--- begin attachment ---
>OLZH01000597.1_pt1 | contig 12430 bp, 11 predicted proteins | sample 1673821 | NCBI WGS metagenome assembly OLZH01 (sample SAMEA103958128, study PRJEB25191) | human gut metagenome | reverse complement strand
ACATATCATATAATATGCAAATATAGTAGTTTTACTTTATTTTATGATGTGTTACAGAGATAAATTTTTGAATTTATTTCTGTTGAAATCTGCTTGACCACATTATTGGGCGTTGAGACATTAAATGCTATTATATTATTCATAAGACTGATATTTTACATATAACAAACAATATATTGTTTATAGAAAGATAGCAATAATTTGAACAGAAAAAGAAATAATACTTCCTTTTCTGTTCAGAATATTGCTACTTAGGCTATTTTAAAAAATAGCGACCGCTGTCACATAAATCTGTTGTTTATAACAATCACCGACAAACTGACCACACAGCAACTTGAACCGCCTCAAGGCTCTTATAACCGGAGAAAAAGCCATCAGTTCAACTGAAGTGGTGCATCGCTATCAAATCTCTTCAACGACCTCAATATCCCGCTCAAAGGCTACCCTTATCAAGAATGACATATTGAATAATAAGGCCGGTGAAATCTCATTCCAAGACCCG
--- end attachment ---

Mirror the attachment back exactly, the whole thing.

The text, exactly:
>OLZH01000597.1_pt1 | contig 12430 bp, 11 predicted proteins | sample 1673821 | NCBI WGS metagenome assembly OLZH01 (sample SAMEA103958128, study PRJEB25191) | human gut metagenome | reverse complement strand
ACATATCATATAATATGCAAATATAGTAGTTTTACTTTATTTTATGATGTGTTACAGAGATAAATTTTTGAATTTATTTCTGTTGAAATCTGCTTGACCACATTATTGGGCGTTGAGACATTAAATGCTATTATATTATTCATAAGACTGATATTTTACATATAACAAACAATATATTGTTTATAGAAAGATAGCAATAATTTGAACAGAAAAAGAAATAATACTTCCTTTTCTGTTCAGAATATTGCTACTTAGGCTATTTTAAAAAATAGCGACCGCTGTCACATAAATCTGTTGTTTATAACAATCACCGACAAACTGACCACACAGCAACTTGAACCGCCTCAAGGCTCTTATAACCGGAGAAAAAGCCATCAGTTCAACTGAAGTGGTGCATCGCTATCAAATCTCTTCAACGACCTCAATATCCCGCTCAAAGGCTACCCTTATCAAGAATGACATATTGAATAATAAGGCCGGTGAAATCTCATTCCAAGACCCG